… and perform cosmetic surgery on those two busty babes who appear in this wildly funny 1989 film.

Art of Pixar Short Films Knick Knack Snowglobe mermaid changes
Copyright 2009 Pixar / Chronicle Books. All Rights Reserved

Mind you, Amid does get John to go on record as to exactly why Pixar officials felt it was necessary to deboobify “Knick Knack.” Despite rumors to the contrary, Lasseter insists that this really wasn’t a case of …

“ … big bad Disney coming in and insisting we do this … it was our own choice. It was just crossing the line for me personally as a father, so I made the decision to reduce (these characters’) breast size.”

That (to me, anyway) is the best part of “The Art of Pixar Short Films.” Not the more than 250 full-color illustrations, pencil sketches, storyboards, photographs and fully rendered frames that you’ll find scattered throughout this 160 page hardcover. But – rather – all the great behind-the-scenes stories that Amidi uncovered while he was interviewing all of those Pixar veterans.

Like Bud Luckey’s inspirations for the two main characters in “Boundin’

“For the jackalope, Luckey envisioned an Edgar Buchanan or Wallace Beery type; for the lamb the model was someone more like Wally Cox."

Art of Pixar Short Films Boundin' Maquettes
Copyright 2009 Pixar / Chronicle Books. All Rights Reserved

Or how “Jack-Jack Attack” hadn’t actually started out life as a stand-alone short. But – rather – as a subplot that got dropped from “The Incredibles.” As Brad Bird told Amid:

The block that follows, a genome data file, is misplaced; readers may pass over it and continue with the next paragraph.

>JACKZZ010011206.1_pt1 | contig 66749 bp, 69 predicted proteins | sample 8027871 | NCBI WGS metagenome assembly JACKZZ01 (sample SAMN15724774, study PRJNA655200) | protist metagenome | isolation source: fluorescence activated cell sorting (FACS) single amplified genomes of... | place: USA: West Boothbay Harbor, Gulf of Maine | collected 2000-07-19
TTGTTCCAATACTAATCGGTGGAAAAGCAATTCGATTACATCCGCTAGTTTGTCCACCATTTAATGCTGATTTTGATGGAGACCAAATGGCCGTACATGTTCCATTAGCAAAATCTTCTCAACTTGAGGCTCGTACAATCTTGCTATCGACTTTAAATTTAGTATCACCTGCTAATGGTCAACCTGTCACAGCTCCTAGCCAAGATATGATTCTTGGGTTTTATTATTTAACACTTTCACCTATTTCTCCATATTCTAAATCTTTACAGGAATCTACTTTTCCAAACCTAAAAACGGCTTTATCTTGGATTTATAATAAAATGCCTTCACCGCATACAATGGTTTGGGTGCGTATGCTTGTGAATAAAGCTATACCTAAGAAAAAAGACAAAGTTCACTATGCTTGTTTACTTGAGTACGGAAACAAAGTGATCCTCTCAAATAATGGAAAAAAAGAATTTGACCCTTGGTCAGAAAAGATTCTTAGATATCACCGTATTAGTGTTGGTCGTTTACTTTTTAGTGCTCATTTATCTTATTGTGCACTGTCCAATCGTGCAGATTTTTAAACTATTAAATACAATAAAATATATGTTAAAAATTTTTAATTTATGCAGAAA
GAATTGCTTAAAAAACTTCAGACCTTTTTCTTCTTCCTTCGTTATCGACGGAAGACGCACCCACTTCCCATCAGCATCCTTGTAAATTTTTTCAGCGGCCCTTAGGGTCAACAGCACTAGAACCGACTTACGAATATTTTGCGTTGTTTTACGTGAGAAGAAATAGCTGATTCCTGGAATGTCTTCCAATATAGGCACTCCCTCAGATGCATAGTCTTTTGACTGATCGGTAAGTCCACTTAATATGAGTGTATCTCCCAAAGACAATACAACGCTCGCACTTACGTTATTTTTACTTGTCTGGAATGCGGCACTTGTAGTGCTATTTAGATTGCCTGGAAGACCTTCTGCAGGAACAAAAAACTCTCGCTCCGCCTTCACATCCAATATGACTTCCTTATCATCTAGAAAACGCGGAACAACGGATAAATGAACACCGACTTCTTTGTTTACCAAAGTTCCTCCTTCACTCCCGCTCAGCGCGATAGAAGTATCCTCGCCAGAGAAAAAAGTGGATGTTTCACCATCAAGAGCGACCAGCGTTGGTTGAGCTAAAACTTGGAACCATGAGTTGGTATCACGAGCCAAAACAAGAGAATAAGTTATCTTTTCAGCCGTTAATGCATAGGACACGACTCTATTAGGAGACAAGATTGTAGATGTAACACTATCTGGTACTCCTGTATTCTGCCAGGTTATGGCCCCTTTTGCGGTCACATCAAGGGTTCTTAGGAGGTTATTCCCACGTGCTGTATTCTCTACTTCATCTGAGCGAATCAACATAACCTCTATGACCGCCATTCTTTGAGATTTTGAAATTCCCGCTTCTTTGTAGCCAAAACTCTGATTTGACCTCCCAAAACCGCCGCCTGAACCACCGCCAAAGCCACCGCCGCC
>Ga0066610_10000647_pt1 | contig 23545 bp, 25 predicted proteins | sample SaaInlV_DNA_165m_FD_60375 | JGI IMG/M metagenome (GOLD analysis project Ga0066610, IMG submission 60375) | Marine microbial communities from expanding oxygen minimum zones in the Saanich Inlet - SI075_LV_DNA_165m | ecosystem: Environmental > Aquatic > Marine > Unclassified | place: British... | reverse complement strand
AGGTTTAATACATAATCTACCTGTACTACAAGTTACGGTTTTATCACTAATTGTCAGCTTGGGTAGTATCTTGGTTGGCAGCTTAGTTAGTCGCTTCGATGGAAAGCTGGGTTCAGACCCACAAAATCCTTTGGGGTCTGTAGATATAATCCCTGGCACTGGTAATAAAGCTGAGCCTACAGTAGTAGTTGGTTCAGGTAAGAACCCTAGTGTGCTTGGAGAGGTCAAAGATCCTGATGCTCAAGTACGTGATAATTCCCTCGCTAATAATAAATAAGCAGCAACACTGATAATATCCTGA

“I had originally imagined that storyline with the babysitter as a running gag I could cut away to if the action got too slow or the plot machinations became too complicated. But once we started getting the film up on reels, I discovered that the story had enough momentum without it and it was actually a distraction to cut away to the babysitting scenes.”

Art of Pixar Jack Jack short concept art
Copyright 2009 Pixar / Chronicle Books. All Rights Reserved

Don’t get me wrong. There’s a lot of fun to be found in just paging through “The Art of Pixar Short Films” and scoping out all of the illustrations. I mean, check out Steve Purcell’s great concept art for the Banshee from “Mater and the Ghostlight.”

Art of Pixar Short Films Banshee concept drawing
Copyright 2009 Pixar / Chronicle Books. All Rights Reserved

Amid Amidi strikes just the right balance with this handsome new hardcover. There are just enough new stories to interest history buffs like myself. While – at the same time – there are enough great illustrations to be found in “The Art of Pixar Short Films” that animation professionals & students of the medium will probably want to pick up a copy of this new Chronicle Book just for inspiration and/or reference purposes.

Long story short: This book about Pixar’s shorts doesn’t sell the Studios’ legacy short at all. So put “The Art of Pixar Short Films” on your short list. And the next time you’re in the neighborhood, make a short stop at your local bookstore and pick up a copy.

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  • Too bad Lassetter wasn't around to decrease Jessica Rabbit's size as well - would have made for a better movie overall without the Dreamworks-style humor.